With a week to go until launch, mission managers met Monday to review preparations for the maiden unmanned flight of NASA’s massive $4.1 billion Space Launch System rocket.
Assuming there are no unexpected problems, managers are expected to give the launch team the go-ahead to begin a 46-hour, 10-minute countdown at 10:23 a.m. EDT on Saturday, setting the stage for an 8:33 a.m. explosion. on Monday, the start of a two-hour window.
“Honored to attend the @NASAArtemis flight readiness assessment today,” tweeted Thomas Zurbuchen, NASA’s director of space science. “Many years in the making, thousands of people doing their best – we’re reaching this major milestone.”
The SLS is the most powerful operational rocket in the world, eclipsing the legendary Saturn 5 rocket that propelled the Apollo astronauts to the moon.
Generating 8.8 million pounds of thrust from two extended solid-fuel boosters and four upgraded Aerojet Rocketdyne RS-25 engines, the 5.5 million-pound SLS rocket is expected to hit 100 mph — straight ahead — in about seven seconds, putting on the ground – shocking sight for thousands of spaceport workers, local residents and tourists.
If all goes well, the Boeing-built base stage, Northrop Grumman strap-on boosters and an upper stage provided by United Launch Alliance will propel an Orion crew capsule around the moon and back. The 42-day mission is expected to end with a crash in the Pacific Ocean west of San Diego on October 10.
The Artemis 1 mission’s top priority is to test the Lockheed Martin capsule’s 16.5-foot-wide heat shield and its ability to protect the craft when it hits the atmosphere on Oct. 10 at about 25,000 mph, withstanding temperatures of up to 5,000 degrees before the parachute descent to collapse.
The successful launch of the SLS is built into this top priority because it is the rocket that will provide the energy to boost the Orion capsule past the moon to make that fiery, high-speed reentry.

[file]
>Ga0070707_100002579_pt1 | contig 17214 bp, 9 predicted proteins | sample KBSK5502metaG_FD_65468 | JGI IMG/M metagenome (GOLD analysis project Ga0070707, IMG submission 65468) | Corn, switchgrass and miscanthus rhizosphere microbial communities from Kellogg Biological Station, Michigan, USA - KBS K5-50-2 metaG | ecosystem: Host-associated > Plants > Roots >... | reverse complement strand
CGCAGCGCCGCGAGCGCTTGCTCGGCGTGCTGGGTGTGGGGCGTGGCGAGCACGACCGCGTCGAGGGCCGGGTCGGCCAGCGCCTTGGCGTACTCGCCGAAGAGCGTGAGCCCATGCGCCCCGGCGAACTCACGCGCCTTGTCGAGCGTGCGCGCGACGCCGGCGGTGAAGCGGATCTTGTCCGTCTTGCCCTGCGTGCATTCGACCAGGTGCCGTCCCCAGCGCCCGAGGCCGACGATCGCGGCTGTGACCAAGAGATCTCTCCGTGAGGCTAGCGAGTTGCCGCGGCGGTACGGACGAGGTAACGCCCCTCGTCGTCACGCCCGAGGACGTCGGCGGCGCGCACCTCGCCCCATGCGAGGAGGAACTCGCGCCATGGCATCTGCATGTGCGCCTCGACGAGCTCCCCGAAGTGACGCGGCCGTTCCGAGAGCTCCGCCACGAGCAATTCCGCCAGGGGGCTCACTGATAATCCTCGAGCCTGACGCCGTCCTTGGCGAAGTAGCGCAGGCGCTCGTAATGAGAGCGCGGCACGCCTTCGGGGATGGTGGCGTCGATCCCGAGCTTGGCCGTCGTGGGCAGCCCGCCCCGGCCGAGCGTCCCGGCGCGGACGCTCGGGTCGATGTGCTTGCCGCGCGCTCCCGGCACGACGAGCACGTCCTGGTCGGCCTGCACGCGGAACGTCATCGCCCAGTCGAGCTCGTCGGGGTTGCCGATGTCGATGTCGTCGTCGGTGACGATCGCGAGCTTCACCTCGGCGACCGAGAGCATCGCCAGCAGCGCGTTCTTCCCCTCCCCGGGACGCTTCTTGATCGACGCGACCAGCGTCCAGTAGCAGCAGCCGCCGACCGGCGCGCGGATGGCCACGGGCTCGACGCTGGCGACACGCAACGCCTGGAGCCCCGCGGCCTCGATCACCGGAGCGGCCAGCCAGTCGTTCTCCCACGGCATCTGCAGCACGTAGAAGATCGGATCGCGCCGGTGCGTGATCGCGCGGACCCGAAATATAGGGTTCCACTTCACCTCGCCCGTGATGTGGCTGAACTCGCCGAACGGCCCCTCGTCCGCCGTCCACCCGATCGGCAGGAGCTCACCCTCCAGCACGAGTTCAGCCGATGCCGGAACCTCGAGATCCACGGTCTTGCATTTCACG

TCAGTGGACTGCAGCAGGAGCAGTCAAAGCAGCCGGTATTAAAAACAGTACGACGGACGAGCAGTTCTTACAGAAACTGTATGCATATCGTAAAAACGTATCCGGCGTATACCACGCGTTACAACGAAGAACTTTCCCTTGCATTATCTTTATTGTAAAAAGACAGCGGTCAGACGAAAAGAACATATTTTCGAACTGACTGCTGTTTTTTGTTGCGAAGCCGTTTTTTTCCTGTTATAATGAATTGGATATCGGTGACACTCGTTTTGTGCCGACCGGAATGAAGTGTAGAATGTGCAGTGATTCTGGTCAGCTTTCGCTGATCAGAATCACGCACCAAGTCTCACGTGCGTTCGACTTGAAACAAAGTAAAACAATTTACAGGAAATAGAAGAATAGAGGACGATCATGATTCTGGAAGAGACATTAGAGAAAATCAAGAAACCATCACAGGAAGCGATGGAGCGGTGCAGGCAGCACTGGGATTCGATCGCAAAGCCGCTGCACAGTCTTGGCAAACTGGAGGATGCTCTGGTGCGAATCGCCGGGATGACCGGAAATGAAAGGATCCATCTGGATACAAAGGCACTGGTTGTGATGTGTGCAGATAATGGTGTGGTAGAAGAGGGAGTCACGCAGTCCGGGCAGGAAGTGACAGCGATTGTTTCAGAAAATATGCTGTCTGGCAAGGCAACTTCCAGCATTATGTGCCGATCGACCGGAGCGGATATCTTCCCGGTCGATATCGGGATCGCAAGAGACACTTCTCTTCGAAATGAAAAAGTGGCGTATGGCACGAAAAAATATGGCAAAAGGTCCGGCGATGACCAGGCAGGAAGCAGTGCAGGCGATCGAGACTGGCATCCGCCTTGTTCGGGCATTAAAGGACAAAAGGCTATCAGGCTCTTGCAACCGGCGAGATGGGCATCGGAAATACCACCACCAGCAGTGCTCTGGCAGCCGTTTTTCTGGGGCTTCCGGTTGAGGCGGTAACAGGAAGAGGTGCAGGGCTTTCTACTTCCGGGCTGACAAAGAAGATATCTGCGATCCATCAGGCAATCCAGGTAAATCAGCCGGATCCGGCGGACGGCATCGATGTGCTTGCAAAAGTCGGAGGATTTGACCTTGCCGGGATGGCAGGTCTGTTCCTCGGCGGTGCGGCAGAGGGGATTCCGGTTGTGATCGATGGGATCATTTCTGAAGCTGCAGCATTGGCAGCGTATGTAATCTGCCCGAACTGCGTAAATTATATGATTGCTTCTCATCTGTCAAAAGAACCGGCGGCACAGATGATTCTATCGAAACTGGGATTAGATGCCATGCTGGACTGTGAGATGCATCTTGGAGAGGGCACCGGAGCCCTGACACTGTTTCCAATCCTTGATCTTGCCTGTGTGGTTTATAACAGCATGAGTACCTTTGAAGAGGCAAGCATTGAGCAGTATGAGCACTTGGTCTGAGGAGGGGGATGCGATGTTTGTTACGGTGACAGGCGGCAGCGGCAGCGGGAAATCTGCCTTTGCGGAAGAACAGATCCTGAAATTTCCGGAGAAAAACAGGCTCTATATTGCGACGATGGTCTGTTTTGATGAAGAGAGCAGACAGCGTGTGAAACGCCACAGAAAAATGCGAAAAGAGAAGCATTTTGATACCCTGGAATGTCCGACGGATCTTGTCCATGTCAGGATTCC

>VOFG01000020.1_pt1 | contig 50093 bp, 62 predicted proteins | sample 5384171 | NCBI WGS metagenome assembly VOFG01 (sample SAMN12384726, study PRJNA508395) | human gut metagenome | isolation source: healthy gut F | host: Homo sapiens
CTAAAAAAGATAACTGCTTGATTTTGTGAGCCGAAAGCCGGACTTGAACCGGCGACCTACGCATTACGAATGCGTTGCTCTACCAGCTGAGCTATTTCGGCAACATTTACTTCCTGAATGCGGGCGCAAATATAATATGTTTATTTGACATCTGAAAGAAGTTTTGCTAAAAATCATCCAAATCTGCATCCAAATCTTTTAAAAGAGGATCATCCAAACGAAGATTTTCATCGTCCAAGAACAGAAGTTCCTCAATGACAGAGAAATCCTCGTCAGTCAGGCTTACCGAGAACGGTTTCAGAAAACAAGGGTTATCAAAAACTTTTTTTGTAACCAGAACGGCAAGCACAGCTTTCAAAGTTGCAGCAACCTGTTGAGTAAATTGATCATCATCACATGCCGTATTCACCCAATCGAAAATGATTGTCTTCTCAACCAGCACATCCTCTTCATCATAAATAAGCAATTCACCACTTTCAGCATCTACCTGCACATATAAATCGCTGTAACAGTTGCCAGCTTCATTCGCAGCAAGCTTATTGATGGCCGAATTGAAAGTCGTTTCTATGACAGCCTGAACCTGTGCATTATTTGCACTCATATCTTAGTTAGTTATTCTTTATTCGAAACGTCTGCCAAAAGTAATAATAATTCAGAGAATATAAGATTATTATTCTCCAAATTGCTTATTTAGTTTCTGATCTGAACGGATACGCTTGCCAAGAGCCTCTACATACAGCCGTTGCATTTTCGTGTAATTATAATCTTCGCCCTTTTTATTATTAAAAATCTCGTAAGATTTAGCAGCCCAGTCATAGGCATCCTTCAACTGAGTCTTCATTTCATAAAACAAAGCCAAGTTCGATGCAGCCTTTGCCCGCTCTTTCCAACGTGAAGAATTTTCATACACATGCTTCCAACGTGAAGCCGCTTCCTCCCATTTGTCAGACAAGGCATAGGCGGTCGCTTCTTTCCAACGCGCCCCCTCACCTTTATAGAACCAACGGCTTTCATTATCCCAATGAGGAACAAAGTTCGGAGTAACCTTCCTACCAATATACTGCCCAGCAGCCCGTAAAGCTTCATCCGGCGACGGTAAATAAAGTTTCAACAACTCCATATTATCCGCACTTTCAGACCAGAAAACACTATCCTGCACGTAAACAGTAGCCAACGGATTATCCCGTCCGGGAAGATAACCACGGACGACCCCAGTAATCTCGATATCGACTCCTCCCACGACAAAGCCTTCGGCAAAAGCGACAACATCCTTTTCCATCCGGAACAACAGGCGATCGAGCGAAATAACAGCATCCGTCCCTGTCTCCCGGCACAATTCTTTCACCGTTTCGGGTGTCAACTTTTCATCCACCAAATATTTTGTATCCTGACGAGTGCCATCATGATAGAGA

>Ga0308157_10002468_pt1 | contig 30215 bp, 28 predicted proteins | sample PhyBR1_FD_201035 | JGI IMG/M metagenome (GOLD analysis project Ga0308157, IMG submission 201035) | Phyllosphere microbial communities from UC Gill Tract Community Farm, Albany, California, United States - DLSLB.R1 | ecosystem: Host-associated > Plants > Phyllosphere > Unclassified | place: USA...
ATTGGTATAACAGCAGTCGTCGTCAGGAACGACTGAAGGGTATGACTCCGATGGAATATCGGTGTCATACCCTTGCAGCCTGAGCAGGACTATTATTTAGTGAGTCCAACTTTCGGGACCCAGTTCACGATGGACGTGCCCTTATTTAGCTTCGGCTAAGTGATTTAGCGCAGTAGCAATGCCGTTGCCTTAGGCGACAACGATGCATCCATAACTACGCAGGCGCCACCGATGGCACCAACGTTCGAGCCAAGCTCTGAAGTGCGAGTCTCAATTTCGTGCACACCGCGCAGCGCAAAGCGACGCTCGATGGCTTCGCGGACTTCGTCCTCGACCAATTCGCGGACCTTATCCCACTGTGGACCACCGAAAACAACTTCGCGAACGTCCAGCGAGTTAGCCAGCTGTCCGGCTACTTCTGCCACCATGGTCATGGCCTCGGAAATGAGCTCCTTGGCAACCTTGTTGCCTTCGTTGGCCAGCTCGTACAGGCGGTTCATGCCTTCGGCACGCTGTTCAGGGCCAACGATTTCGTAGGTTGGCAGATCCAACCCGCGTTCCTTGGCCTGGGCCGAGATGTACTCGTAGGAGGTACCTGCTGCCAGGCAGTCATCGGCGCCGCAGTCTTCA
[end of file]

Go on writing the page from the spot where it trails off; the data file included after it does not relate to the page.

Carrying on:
Years behind schedule and billions over budget, the rocket’s maiden launch is a long-awaited milestone, but time is of the essence. Based on the ever-changing positions of the Earth and the Moon and the demands of Orion’s planned orbit, NASA has a very limited number of launch opportunities within a given period.
If the SLS rocket can’t get off the ground next Monday, the launch team will have just two more chances, on September 2 and 5, before the end of the current launch season and a trip back to the Vehicle Assembly Building to work on the maintenance of the batteries of the self-destruct system and other systems.
The next launch period opens on September 19 and closes on October 4, but it is doubtful that the rocket could be returned to the pad in time for a countdown and launch attempt. NASA will likely be forced to target the launch season after that, which opens on October 17th and runs through October 31st.
Mission managers hope it won’t come to that, and Launch Director Charlie Blackwell-Thompson, the first woman to serve in the position, says she’s confident her team is up to the challenge, weather permitting.
“I think we’ve done all the things you can do to be ready,” she told CBS News. “The flight hardware, it tells you when it’s ready to fly… I think it’s ready. But on launch day, I’ll know.”
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